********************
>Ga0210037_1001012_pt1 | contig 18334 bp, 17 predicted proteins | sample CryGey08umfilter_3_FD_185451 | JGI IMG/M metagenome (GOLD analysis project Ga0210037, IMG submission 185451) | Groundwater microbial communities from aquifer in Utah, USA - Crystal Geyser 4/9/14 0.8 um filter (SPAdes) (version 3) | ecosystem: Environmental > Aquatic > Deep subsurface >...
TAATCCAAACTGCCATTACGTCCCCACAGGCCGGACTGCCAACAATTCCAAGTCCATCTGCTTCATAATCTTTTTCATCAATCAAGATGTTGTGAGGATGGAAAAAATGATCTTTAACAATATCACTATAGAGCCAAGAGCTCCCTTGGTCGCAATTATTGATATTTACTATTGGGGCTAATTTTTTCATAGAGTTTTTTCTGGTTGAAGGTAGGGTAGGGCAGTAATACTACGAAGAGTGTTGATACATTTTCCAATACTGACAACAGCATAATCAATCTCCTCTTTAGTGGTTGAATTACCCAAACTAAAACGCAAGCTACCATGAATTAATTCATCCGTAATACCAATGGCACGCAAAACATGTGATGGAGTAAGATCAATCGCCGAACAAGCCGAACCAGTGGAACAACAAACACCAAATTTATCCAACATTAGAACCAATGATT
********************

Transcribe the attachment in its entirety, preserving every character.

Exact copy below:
>Ga0210037_1001012_pt1 | contig 18334 bp, 17 predicted proteins | sample CryGey08umfilter_3_FD_185451 | JGI IMG/M metagenome (GOLD analysis project Ga0210037, IMG submission 185451) | Groundwater microbial communities from aquifer in Utah, USA - Crystal Geyser 4/9/14 0.8 um filter (SPAdes) (version 3) | ecosystem: Environmental > Aquatic > Deep subsurface >...
TAATCCAAACTGCCATTACGTCCCCACAGGCCGGACTGCCAACAATTCCAAGTCCATCTGCTTCATAATCTTTTTCATCAATCAAGATGTTGTGAGGATGGAAAAAATGATCTTTAACAATATCACTATAGAGCCAAGAGCTCCCTTGGTCGCAATTATTGATATTTACTATTGGGGCTAATTTTTTCATAGAGTTTTTTCTGGTTGAAGGTAGGGTAGGGCAGTAATACTACGAAGAGTGTTGATACATTTTCCAATACTGACAACAGCATAATCAATCTCCTCTTTAGTGGTTGAATTACCCAAACTAAAACGCAAGCTACCATGAATTAATTCATCCGTAATACCAATGGCACGCAAAACATGTGATGGAGTAAGATCAATCGCCGAACAAGCCGAACCAGTGGAACAACAAACACCAAATTTATCCAACATTAGAACCAATGATT